TSA also recently extended invitations to 24 industry group and association members to be part of
Within the surface transportation system, TSA continues to place emphasis on industry engagement support and partnership as keys to successfully developing security risk reduction policies. One example is TSA's effort to implement a mass transit and passenger rail strategy that prescribes specific, outcome-based risk reduction activities, developed in concert with mass transit and passenger rail security stakeholders.
Engaging international partners is also critical to implementing effective risk-based security. Only with the collaboration and cooperation of foreign governments and international aviation partners can we mitigate international aviation threats. Overseas, TSA focuses on compliance, outreach and engagement, and capacity development. By conducting foreign airport assessments and air carrier inspections at last points of departure (LPDs) to
TSA also worked diligently with our domestic and international stakeholders on the
Repair stations that are on or adjacent to a
TSA must remain vigilant across all modes of transportation. Although we know that our adversaries remain intent on targeting air travel, which is why 97 percent of TSA's budget is focused on aviation, TSA also has the responsibility for surface transportation security. Surface transportation modes include mass transit and passenger rail, pipelines, freight rail, and highway.
In the surface mode of transportation like surface and mass transit where TSA does not conduct frontline screening, TSA engages with state, local, and private sector partners to identify ways to reduce vulnerabilities, assess risk, and improve security through collaborative efforts. TSA continues to work to develop security standards, assess vulnerabilities, develop plans to close vulnerabilities, and use metrics to drive risk reduction in a measurable way. An integral part of this effort is engaging stakeholders in developing effective, operational security. For example, TSA conducts corporate security reviews of Mass Transit agencies to include
TSA continues to work to develop security standards, assess vulnerabilities, and use metrics to drive risk reduction in a measurable way. An integral part of this effort is engaging stakeholders in developing effective, operational security. As an example, TSA and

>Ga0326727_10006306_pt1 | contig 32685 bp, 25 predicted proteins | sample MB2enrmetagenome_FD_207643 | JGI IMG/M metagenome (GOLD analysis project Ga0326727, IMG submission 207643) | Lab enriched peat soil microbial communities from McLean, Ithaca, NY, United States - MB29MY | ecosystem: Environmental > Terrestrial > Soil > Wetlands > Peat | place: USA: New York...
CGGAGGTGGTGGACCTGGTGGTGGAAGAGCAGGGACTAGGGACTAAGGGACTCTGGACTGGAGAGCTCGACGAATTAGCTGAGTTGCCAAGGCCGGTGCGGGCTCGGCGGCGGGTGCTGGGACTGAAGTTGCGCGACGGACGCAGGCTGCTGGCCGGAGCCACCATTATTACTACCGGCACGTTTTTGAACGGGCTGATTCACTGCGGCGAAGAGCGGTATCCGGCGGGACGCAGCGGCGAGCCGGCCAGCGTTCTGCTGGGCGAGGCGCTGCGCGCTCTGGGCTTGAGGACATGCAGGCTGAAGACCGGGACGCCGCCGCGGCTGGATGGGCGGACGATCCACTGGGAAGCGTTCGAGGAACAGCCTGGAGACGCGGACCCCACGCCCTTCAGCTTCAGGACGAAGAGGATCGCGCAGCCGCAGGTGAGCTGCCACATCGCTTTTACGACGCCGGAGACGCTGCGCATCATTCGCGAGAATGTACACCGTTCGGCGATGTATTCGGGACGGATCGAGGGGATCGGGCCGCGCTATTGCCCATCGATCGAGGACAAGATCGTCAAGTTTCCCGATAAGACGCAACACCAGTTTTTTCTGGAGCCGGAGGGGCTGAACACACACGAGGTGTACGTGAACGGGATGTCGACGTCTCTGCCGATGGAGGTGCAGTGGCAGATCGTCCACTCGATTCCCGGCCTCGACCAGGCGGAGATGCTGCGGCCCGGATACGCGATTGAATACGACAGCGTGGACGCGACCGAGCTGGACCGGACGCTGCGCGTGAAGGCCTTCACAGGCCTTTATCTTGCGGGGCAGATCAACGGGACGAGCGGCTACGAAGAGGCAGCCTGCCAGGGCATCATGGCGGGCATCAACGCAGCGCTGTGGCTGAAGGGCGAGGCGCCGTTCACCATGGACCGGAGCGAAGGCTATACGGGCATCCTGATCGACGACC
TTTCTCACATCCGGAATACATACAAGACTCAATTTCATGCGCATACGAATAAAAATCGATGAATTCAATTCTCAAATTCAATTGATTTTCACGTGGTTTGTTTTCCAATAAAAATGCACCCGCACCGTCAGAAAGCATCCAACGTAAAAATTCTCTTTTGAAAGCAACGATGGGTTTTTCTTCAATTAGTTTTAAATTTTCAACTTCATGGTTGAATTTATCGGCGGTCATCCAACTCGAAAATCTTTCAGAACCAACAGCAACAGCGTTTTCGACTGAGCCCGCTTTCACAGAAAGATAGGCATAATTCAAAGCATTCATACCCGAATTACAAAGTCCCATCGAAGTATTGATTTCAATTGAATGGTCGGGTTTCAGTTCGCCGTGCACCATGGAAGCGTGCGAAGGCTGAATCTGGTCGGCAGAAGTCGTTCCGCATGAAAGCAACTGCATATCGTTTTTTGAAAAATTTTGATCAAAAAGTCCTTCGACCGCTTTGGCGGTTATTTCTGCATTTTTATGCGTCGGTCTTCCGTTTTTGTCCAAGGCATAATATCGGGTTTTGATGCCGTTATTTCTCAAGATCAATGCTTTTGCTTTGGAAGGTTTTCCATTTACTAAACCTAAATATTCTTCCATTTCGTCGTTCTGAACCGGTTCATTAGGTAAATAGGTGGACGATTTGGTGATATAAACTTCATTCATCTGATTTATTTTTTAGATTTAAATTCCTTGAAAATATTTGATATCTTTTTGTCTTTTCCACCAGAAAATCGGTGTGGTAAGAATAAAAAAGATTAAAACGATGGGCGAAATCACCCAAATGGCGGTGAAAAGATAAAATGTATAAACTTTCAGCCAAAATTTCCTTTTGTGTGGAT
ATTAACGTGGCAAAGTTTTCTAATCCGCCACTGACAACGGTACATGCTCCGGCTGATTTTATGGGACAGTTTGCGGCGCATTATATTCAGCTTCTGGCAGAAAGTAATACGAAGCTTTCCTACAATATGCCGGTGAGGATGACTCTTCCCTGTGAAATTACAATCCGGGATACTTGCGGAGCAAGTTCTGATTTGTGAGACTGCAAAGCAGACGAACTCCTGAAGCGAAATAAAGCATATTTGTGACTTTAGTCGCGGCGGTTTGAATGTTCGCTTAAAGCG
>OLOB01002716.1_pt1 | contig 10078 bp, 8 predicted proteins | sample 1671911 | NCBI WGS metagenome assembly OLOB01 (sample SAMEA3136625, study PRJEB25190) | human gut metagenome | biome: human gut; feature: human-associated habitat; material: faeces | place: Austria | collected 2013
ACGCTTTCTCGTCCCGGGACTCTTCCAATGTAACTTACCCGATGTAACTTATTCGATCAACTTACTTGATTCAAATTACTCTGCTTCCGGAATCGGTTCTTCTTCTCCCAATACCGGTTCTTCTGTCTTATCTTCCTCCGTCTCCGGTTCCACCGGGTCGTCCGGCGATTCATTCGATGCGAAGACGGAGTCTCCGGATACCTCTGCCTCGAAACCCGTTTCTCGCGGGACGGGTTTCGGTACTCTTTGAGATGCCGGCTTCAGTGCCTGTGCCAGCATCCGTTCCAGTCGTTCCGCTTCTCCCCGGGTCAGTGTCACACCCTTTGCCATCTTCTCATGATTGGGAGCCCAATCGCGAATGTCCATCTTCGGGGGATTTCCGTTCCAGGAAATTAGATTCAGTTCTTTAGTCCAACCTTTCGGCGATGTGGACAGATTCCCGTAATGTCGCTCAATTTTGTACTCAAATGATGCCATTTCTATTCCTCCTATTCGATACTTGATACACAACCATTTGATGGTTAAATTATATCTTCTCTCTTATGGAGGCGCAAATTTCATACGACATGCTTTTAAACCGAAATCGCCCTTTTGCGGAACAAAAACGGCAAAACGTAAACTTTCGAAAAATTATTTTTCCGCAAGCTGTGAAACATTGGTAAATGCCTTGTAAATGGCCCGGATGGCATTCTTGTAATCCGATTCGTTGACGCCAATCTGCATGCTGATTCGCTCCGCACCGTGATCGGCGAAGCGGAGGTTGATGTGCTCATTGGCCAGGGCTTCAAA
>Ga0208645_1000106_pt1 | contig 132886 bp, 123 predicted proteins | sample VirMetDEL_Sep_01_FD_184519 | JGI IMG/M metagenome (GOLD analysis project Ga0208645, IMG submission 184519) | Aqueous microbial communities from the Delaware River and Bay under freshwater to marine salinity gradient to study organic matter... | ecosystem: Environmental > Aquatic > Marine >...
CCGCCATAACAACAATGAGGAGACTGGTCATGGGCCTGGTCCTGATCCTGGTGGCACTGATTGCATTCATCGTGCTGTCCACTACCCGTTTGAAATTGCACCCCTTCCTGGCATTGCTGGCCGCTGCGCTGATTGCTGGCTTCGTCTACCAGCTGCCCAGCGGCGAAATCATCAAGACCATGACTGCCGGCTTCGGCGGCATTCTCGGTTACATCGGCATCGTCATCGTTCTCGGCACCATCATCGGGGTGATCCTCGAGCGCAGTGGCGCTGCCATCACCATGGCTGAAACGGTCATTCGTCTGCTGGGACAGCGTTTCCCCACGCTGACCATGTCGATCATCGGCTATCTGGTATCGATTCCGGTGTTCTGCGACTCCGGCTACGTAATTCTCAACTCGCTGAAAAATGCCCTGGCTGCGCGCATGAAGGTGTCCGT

TSA also collaborates with industry through our Intermodal Security Training and Exercise Program (I-STEP) across all modes of surface transportation. I-STEP tests and evaluates the prevention, preparedness and ability to respond to threats. As new threats develop, I-STEP scenarios are updated to ensure that our industry partners are appropriately prepared.
TSA works collaboratively and proactively with industry partners to ensure resources are appropriately directed towards reducing risk to critical pipeline infrastructure. The Implementing the Recommendation of the 9/11 Commission Act of 2007 (P.L 110-53) required TSA to develop and implement a plan for inspecting the 100 most critical facilities of the national pipeline system. These inspections were conducted between 2008 and 2011, with regular ongoing reviews through TSA's Critical Facility Security Review program. I have personally taken the time to meet with and engage with officials from the pipeline sector and I am confident that our process of using current threat information and industry best practices is producing strong, flexible and effective security measures in a voluntary, rather than regulatory, manner.
TSA also partners with the
Visible Intermodal Prevention and Response (VIPR) Teams
Visible Intermodal Prevention and Response (VIPR) teams are a key layer of security in the deterring transportation threats. VIPR teams augment the security of any mode of transportation at any location within
TSA's mission performance requires a skilled, professional workforce. Through a variety of current initiatives, TSA has incorporated professionalism, cultural awareness, and customer service into our training. Specifically, TSA's new hire training is designed to strengthen core competencies in teamwork, respect, communication, and accountability. Further, TSA has expanded its partnership with the DHS Federal Law Enforcement Training Centers (FLETCs) to provide additional training courses for our screening officer workforce. This dedication to developing front-line employees recognizes their contributions and affirms their critical role in our risk-based security approach.
In addition to training for the frontline workforce, TSA offers programs for all employees that enhance security and leadership skills through advanced degree curricula and executive training at prestigious institutions. TSA has also completed leadership training for nearly all 4,331 Supervisory TSOs, and we are implementing similar training for our 5,500 Lead TSOs and 1,200 Transportation Security Managers. TSA remains committed to the professional development for employees across all levels of the organization.
TSA will continue to enhance its layered security approach through state-of-the-art technologies, better passenger identification techniques, best practices, and other developments that will continue to strengthen transportation security across all modes of transportation. I thank you for the opportunity to appear before you today, and I look forward to answering your questions.